Overall healthcare spending in July was 5.6 percent higher than it was a year ago, according to new data from the Altarum Institute. That trend was slightly lower than compared to June, but considerably lower than the trend from earlier in the year.
Spending was trending upward at a 5.6 percent rate in June. Altarum had estimated that spending grew at a 6.3 percent annual rate for the first part of this year.
However, spending on hospital services outstripped the overall trend. It rose 6.5 percent compared to July 2014. And a year ago, the spending increase was 5.2 percent. Spending on drugs was up 9.7 percent, but that was actually significantly lower than the 12.9 percent growth rate reported in July 2014.
In a study released earlier this year, the Urban Institute had forecast that spending growth would remain slow for many years to come, and the Centers for Medicare & Medicaid Services said public and private expenditures would be about $2.5 trillion less from 2014 through 2019 than projections that had been made five years previously.
Meanwhile, price growth has remained low. Healthcare prices rose at a 1.1 percent annual rate in 2015, the third consecutive month at this rate. In this instance, hospital price increases were actually below the norm, at a 0.9 percent rate for July. Prescription drug prices led the pack, increasing 4.4 percent. That compares to the 4.2 percent annual clip drug prices were growing in August 2014.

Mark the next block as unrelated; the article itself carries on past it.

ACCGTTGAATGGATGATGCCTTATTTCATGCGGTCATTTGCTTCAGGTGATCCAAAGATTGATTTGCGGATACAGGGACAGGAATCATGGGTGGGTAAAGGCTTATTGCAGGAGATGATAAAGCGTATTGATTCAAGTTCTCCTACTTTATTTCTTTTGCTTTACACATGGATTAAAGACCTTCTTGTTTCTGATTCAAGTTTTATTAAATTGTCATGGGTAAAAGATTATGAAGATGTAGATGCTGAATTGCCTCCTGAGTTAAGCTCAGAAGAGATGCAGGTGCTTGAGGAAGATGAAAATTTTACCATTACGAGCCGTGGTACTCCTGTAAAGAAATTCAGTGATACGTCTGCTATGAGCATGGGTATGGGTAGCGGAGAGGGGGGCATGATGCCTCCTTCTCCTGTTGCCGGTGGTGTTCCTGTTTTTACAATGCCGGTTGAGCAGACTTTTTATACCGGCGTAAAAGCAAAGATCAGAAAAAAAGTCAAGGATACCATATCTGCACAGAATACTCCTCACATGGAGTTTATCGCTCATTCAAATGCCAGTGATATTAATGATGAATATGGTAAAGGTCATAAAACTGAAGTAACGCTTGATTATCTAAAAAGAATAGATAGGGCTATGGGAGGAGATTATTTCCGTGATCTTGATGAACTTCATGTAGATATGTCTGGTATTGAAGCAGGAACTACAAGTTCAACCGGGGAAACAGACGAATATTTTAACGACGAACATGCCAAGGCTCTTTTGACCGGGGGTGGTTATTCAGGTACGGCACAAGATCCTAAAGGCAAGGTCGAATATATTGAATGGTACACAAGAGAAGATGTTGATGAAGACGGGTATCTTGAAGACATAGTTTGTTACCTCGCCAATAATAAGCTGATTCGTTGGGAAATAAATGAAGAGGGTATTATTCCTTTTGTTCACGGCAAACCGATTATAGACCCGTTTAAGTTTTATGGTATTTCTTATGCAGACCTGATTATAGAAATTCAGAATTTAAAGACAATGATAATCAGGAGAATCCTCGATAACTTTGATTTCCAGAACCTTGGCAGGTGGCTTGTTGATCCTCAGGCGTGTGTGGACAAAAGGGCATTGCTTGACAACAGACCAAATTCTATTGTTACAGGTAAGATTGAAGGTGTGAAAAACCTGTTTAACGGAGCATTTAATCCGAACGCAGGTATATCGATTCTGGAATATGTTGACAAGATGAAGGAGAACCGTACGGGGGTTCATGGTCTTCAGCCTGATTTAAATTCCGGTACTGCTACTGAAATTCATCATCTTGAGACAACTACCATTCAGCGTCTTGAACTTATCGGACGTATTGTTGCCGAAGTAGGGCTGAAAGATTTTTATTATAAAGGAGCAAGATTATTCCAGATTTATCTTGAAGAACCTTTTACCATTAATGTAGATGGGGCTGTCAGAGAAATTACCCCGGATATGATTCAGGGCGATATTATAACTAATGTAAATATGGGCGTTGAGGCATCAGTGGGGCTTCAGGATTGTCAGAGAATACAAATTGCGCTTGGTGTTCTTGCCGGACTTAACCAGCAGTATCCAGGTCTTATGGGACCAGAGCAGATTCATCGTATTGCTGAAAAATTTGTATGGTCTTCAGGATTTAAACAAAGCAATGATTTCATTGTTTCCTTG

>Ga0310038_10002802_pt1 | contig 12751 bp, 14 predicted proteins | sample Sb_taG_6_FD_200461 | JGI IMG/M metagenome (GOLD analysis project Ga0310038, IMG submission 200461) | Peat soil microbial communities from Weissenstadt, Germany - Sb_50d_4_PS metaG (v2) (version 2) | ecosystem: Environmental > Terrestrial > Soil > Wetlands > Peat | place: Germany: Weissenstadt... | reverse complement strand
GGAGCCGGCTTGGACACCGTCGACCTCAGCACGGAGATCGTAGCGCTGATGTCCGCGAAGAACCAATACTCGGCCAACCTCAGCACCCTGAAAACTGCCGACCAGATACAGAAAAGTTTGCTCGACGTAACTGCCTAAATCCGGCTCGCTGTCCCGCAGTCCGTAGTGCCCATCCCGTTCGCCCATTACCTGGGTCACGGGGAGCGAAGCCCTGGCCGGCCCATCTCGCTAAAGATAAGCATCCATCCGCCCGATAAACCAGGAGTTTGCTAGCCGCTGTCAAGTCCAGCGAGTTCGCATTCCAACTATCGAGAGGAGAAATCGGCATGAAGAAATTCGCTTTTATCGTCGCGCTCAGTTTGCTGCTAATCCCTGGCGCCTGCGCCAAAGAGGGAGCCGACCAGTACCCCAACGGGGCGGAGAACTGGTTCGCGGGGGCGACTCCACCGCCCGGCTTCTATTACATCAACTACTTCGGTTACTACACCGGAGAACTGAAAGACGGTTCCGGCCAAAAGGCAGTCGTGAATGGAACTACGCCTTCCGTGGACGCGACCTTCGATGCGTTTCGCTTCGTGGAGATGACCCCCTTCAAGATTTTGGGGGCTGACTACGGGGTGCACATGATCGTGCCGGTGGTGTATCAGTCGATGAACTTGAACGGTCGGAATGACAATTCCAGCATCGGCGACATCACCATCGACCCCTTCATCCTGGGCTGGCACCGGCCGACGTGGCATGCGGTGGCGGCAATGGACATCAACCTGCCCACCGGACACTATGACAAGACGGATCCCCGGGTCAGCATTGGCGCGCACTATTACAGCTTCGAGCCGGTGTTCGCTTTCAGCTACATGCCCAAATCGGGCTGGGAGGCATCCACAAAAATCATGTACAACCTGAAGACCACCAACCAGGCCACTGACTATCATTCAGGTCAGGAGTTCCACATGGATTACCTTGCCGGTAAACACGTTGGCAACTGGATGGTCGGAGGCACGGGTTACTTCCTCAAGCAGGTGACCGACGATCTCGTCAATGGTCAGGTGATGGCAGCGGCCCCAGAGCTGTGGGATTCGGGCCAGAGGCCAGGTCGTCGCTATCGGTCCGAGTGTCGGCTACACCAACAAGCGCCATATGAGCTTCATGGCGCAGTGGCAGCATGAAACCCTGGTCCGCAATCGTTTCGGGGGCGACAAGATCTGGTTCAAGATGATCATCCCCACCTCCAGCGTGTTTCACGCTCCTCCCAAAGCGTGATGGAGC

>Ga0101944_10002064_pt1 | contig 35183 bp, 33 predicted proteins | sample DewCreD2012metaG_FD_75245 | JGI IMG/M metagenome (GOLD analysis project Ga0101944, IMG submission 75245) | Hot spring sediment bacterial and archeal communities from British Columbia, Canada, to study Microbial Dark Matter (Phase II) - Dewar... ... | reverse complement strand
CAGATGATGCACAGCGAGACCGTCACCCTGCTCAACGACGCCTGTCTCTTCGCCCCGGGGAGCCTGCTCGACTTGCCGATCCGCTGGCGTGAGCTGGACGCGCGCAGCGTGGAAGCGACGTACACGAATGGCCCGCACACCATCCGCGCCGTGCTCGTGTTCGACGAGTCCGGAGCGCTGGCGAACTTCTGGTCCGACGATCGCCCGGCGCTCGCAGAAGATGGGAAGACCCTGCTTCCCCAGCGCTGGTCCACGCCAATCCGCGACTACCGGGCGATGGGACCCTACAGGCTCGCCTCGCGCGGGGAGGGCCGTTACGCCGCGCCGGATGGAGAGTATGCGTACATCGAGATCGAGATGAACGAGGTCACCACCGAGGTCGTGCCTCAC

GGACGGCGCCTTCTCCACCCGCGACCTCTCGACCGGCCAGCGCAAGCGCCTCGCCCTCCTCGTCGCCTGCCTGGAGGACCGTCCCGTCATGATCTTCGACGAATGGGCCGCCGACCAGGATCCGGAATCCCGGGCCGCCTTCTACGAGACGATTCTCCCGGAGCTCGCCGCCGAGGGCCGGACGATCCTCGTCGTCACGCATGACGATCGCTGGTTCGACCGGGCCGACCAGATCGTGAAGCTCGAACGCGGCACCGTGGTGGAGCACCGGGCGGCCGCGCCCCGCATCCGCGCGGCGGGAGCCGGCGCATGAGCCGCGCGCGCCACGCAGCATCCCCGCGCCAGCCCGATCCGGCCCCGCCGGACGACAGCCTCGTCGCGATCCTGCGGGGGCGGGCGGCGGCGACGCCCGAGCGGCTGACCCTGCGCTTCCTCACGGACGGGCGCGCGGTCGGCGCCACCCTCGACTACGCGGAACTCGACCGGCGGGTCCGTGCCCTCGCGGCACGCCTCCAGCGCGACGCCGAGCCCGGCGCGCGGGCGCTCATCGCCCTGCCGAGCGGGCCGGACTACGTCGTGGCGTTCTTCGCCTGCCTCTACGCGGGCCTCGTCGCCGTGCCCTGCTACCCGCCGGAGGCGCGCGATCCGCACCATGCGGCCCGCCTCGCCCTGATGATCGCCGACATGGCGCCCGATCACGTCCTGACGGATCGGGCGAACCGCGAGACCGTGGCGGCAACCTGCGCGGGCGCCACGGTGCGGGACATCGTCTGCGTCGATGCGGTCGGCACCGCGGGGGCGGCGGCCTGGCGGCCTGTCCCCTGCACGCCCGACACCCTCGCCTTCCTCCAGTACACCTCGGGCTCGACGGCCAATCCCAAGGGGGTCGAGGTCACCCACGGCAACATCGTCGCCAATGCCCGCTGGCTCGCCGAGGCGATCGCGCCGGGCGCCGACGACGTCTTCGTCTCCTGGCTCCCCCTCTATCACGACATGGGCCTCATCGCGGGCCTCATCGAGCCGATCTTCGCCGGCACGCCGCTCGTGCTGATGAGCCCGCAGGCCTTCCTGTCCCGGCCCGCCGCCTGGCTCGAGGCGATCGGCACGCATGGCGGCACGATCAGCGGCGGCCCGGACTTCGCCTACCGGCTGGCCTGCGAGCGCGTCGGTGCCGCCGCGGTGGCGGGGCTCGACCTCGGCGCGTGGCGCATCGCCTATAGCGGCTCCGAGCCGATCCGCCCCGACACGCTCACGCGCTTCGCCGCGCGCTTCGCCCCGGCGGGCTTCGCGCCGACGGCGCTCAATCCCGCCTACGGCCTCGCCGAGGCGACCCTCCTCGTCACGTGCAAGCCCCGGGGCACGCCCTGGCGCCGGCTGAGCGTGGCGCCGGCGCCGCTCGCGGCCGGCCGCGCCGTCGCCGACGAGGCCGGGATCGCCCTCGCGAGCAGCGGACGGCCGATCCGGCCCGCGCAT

Prices for clinical and physician services and non-durable and durable medical equipment actually were on track to dip for the year, down 1.1 percent, 1.2 percent and 0.5 percent, respectively.
"There are close to 10 million more people with health insurance than there were a year ago, and this has both increased the demand for healthcare and reduced the uncompensated component," said Altarum Center Director Charles Roehrig in a statement. "These factors help explain the surge in healthcare spending...despite the slow growth in prices for healthcare services."